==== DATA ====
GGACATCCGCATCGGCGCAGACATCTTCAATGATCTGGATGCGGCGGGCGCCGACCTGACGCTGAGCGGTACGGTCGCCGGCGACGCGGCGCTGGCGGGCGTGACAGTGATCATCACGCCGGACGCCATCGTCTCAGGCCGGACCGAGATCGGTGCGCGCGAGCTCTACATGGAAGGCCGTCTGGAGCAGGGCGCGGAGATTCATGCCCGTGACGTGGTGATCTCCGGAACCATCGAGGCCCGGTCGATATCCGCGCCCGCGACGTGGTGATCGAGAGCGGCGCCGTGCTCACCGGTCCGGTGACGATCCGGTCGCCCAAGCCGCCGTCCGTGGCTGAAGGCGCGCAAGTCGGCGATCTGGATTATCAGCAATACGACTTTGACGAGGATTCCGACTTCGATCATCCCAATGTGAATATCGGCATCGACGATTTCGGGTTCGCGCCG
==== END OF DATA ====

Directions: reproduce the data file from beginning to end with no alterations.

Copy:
GGACATCCGCATCGGCGCAGACATCTTCAATGATCTGGATGCGGCGGGCGCCGACCTGACGCTGAGCGGTACGGTCGCCGGCGACGCGGCGCTGGCGGGCGTGACAGTGATCATCACGCCGGACGCCATCGTCTCAGGCCGGACCGAGATCGGTGCGCGCGAGCTCTACATGGAAGGCCGTCTGGAGCAGGGCGCGGAGATTCATGCCCGTGACGTGGTGATCTCCGGAACCATCGAGGCCCGGTCGATATCCGCGCCCGCGACGTGGTGATCGAGAGCGGCGCCGTGCTCACCGGTCCGGTGACGATCCGGTCGCCCAAGCCGCCGTCCGTGGCTGAAGGCGCGCAAGTCGGCGATCTGGATTATCAGCAATACGACTTTGACGAGGATTCCGACTTCGATCATCCCAATGTGAATATCGGCATCGACGATTTCGGGTTCGCGCCG